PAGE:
LOS ANGELES — Dot-com heavy San Mateo County recorded the lowest percentage of people living below the poverty level in 1997, while farming-dependent Imperial County had the worst poverty figures in the state, according to new U.S. Census Bureau figures.
Overall, poverty among Californians declined between 1995 and 1997, but families continue to struggle in rural areas where jobs and affordable housing remain scarce.
Income and poverty figures released Tuesday night by the Census Bureau offered poverty estimates for the nation’s 3,141 counties, including the state’s 58 counties. Imperial County had the highest poverty rate in California, with 41,065, or 30.3 percent of its population, living below the poverty level.
In 1997, a family of four was considered poor if its annual income was below $16,400. The median family income in Imperial County was $23,359.
Statewide, about 5.2 million people, or 16 percent of the population, lived in poverty in 1997, compared to 16.5 percent in 1995. The median family income in California was $39,595 in 1997, compared with $37,005 nationally.
Farmers in Imperial County, east of San Diego County, have been hard hit in recent years, contributing to an unemployment rate of nearly 30 percent and consistently dropping wages, said El Centro City Councilman Jack Dunnam.
“As a city and county we’re working as hard as we can with different agencies to get industry in here that may not be farm-related,” Dunnam said.
City and county officials even recently lobbied the state to locate a new mental health hospital for sex offenders in Imperial County, but the bid failed and an estimated 2,000 jobs went elsewhere, said Wally Leimgruber, chairman of the Imperial County Board of Supervisors.
“We know we have the lowest per capita income in the state and the highest unemployment,” Leimgruber said. “We’re trying to bring this to the attention of state legislators for any kind of state programs that might be available. ... We’re trying to change it around.”
Officials in San Mateo County, located in the northern end of Silicon Valley, had mixed reactions to the poverty figures.
“What the Census figures don’t tell you is that folks living below the poverty level in our county are now living in more and more difficult circumstances,” said Richard Gordon, president of the San Mateo County Board of Supervisors. “We have three or four families living in a house together to make ends meet. They may be living in worse conditions than people who live below the poverty level elsewhere.”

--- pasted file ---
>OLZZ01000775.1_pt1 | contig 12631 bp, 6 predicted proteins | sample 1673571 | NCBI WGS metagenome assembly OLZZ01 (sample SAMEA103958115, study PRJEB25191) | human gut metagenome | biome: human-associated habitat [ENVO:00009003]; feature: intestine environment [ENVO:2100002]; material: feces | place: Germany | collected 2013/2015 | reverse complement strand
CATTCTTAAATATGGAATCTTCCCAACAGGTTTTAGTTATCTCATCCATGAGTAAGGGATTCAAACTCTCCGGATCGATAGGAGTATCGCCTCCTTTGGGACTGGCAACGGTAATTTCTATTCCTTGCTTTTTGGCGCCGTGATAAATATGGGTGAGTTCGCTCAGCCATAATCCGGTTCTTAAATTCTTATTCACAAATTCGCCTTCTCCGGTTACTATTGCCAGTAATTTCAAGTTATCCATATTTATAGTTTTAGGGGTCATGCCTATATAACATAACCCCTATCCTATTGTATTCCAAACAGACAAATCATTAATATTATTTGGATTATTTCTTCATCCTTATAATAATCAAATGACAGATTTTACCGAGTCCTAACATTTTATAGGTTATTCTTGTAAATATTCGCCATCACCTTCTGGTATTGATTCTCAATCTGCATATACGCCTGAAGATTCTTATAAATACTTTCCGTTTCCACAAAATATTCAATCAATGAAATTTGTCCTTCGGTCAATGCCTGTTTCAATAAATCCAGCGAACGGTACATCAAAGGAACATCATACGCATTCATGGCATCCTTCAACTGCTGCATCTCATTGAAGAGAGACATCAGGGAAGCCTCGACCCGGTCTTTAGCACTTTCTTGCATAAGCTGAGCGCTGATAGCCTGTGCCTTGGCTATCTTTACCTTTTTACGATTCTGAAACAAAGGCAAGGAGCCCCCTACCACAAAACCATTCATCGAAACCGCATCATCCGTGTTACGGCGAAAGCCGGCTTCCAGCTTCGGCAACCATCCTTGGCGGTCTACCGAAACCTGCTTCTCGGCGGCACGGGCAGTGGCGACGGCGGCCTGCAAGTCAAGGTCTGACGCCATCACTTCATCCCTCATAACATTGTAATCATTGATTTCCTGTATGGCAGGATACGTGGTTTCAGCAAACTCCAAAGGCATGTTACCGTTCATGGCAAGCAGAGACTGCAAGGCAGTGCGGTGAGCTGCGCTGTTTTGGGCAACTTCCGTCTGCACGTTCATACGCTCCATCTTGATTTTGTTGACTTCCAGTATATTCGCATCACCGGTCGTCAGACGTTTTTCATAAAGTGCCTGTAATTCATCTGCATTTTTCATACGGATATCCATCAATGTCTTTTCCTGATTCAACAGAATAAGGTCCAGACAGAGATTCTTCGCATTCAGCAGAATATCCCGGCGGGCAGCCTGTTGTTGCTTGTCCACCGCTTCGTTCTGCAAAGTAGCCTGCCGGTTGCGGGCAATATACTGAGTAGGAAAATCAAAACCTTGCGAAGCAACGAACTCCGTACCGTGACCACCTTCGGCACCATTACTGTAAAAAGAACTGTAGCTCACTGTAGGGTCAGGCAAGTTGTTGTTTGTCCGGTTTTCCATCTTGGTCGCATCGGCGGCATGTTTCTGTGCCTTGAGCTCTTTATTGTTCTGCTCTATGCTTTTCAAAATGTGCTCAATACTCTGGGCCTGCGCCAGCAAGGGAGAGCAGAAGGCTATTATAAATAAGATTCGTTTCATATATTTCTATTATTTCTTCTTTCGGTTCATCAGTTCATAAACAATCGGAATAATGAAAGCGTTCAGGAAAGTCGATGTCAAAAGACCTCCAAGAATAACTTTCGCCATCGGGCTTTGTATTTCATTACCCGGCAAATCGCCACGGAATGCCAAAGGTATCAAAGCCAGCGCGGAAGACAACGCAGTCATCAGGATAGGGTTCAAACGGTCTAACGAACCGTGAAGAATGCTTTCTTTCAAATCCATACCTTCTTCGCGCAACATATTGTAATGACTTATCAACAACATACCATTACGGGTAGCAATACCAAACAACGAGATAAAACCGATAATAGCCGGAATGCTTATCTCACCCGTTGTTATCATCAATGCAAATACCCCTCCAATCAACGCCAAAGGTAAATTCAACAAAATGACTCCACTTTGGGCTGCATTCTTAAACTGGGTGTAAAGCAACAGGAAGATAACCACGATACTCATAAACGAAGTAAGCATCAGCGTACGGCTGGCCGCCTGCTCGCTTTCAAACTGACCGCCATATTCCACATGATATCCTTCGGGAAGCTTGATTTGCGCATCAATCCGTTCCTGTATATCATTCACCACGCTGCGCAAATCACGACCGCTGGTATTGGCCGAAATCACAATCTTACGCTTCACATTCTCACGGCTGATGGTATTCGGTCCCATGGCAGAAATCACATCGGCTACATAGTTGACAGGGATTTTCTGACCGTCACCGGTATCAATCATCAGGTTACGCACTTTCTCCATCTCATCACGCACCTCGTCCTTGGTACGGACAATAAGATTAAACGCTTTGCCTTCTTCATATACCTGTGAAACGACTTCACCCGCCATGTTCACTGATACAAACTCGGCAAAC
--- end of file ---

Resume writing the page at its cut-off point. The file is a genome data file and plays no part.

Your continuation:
One of the county’s top priorities is to create more affordable housing for the poor and for government and service workers, Gordon said.
Other California counties with low estimated poverty rates in 1997 include: Marin (7 percent); Placer (7.7 percent); Napa, El Dorado (8.8 percent) and Sonoma (9.1 percent).
Counties with high poverty rates include: Los Angeles (20.5 percent); Kern (21 percent); Yuba (25.5 percent) and Tulare (27.9) percent.
The Census Bureau updates its estimates every few years, instead of waiting for the official census every 10 years, because the numbers are tied to federal funding.
The last report was conducted for 1995 and showed a decrease in poverty as the state’s economy began to prosper. Each estimate is based on a three-year average, meaning the 1997 figure represents the average of 1996-1998.
The Census Bureau produced the state and county estimates by using its March 1998 Current Population Survey with aggregate data from income tax returns, records on food stamp program participation and 1990 census figures. The median incomes were not adjusted for inflation.
On the Net:
U.S. Census Bureau: http://www.census.gov/hhes/www/saipe.html